In the basement of the newspaper where I worked during the summers of my youth was a prodigious printing press, a rumbling monster that looked like the engine of a Mississippi River steamboat. Pressmen, their faces and hands smeared with ink, swarmed over it with screwdrivers and wrenches to keep it running. On the floor above them, operators typed at keyboards to produce the actual metal type from which the paper was printed. Those jobs and the printing press itself are gone now, destroyed by technology. Newspapers — and journalists themselves — are also endangered species, their existence threatened by the Internet.
High school nerds in those days brandished devices known as slide rules, which facilitated mathematical calculations. Electronic gadgets have made slide rules obsolete, depriving nerds of their symbolic weapons and slide rule makers of their jobs. The Manor Bread man, who delivered baked goods to our house in a horse drawn van, is also gone, and so is the milkman, gone the way of the dodo. (The gallows and the guillotine have yielded to the gas chamber and the electric chair, though some might not call that progress.)
Numberless trades and businesses have vanished in my lifetime, throwing millions out of work. Where have the makers of buggy whips gone? For that matter, whatever happened to Studebaker, Packer, Nash, Hudson, Stanley Steamer, Kaiser, Frazier and all the other automobile makers who drove buggy makers out of business and are now themselves defunct? Why didn’t the government bail them out as it recently bailed out GM?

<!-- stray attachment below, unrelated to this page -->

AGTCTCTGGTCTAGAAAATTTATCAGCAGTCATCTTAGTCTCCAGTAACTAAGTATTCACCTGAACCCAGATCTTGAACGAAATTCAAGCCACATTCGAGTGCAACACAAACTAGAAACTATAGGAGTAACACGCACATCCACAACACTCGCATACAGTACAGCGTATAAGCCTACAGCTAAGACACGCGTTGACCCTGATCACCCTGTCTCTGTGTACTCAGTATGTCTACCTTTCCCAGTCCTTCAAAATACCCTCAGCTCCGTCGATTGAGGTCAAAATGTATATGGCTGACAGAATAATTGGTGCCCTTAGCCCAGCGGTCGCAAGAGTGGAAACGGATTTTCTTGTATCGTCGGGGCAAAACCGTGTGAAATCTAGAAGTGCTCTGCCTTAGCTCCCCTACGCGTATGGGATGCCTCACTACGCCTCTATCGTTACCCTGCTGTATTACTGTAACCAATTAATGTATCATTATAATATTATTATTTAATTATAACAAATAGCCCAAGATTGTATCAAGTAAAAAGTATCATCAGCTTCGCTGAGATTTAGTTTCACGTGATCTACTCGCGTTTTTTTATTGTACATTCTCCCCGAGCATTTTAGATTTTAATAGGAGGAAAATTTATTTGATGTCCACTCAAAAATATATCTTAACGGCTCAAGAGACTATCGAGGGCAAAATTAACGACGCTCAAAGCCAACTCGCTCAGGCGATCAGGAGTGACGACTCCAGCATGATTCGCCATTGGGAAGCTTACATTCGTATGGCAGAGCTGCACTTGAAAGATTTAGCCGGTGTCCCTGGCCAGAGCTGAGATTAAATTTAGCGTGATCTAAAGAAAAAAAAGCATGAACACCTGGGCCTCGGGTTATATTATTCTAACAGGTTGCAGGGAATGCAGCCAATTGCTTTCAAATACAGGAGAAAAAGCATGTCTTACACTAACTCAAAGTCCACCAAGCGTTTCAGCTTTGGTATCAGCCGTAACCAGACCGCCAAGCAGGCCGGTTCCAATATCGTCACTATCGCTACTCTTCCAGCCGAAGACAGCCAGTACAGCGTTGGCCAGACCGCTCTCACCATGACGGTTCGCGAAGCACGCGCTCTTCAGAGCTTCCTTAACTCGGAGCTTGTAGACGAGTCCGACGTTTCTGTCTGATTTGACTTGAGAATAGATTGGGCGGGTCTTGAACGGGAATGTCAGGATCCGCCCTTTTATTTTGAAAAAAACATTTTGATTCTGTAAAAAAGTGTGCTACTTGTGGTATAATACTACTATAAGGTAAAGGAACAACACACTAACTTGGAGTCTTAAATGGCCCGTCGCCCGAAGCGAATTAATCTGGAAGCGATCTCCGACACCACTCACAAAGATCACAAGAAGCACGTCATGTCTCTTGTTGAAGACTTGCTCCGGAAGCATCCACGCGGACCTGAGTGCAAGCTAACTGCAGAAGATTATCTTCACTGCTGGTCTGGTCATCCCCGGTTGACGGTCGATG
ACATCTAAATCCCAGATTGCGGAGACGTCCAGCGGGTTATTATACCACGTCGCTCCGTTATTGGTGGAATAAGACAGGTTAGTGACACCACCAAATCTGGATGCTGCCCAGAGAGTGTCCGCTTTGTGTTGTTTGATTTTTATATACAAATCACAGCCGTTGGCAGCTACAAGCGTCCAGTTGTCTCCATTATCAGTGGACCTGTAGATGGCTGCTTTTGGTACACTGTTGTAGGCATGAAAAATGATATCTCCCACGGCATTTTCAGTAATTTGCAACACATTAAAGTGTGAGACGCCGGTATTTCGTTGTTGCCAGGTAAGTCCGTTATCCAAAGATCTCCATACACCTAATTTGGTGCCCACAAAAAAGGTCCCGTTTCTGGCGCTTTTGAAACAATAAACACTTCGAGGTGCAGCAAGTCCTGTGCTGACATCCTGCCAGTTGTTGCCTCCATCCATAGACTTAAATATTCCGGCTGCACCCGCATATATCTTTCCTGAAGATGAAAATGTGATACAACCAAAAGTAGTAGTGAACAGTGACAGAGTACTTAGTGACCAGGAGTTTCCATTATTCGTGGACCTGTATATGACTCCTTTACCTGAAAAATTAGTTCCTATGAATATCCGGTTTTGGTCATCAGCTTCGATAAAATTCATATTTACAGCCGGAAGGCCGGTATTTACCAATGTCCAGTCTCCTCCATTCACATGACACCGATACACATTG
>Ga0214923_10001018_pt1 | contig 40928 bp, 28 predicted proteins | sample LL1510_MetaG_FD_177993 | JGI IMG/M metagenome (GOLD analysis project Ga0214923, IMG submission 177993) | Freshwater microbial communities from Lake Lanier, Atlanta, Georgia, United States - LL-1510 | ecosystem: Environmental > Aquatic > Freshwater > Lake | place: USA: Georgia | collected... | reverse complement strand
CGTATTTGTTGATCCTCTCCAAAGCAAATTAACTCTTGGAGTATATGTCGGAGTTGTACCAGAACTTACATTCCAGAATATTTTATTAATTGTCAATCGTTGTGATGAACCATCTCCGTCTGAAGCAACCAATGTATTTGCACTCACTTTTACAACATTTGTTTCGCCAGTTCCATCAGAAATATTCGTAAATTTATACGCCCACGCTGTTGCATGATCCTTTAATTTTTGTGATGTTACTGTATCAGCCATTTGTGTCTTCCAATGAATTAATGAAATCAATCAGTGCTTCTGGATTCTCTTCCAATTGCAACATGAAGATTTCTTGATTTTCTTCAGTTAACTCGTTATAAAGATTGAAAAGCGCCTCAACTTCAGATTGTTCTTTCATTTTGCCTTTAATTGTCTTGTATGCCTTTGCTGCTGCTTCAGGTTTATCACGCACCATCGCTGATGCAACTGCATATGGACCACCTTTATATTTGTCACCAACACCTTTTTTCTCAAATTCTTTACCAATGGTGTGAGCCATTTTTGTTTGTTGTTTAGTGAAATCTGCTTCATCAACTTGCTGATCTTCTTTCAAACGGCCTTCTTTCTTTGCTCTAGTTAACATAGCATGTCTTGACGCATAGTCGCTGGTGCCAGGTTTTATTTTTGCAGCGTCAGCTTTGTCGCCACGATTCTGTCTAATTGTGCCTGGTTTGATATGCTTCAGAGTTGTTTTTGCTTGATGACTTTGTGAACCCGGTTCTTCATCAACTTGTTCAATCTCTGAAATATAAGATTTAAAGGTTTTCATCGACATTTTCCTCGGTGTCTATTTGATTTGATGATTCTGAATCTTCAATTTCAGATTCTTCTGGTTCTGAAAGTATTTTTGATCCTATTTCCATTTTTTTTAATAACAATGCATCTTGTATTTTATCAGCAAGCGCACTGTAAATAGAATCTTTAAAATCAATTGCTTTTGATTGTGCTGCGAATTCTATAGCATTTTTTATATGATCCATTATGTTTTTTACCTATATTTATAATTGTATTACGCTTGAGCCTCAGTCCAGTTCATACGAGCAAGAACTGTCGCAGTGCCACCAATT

“Capitalists quite often invent the technology that destroys their own business,” according to an essay in “The Economist.” Kodak, which built one of the first digital cameras and was “the Google of its day,” has filed for bankruptcy. President Obama recently grieved over the loss of bank teller jobs to the ATM machine. The average life of American businesses is supposedly forty years. Jobs are destroyed, and new jobs are created. That’s progress. But it’s also part of the “creative destruction,” which gives capitalism a bad name.
Which brings us to poor Mitt Romney. He couldn’t possibly have picked a more unfortunate profession than “private equity manager” to decorate his resume for a run to the presidency. Job Destroyer! Vulture Capitalist! Predatory Corporate Raider! To top it off, he blurted out, “I like being able to fire people.” He might as well have said, “I enjoy watching children starve to death.” What gaffes might he issue from the Oval Office: “I like to drop bombs on hospitals”?
Regardless of how many jobs Romney created or destroyed at Bain Capital, no matter if he was engaged in charity on behalf of mankind, there’s just no way to sell the benefits of capitalism to the tender-hearted American public. “Voters and politicians don’t believe jobs should ever be destroyed,” one writer observed. If jobs were protected from destruction, we’d still be making buggy whips and enjoying a mirage of “social justice” — along with a lower standard of living. But wouldn’t buggy whip jobs help solve the unemployment problem? Sure, just like the “green jobs” our entrepreneurial government has promised to pull out of its magical hat.
I have no opinion on Romney’s fitness for the presidency. But I am certain that none of the candidates, including Obama, has any intention of addressing our economic problems, including our Byzantine tax code, unsustainable entitlements and regulatory briar patch. Politicians aren’t going to reform anything — and we would howl if they did. Reform would cost the politicians votes and endanger our precious entitlements. We’d rather console ourselves with promises that can’t be kept than face the music and tighten our belts.
Not to worry, though. Global competition will do for us what we lack the courage and unselfishness to do. Either we undertake the changes necessary to survive and prosper, or we go the way of the buggy whip, the slide rule and the dodo.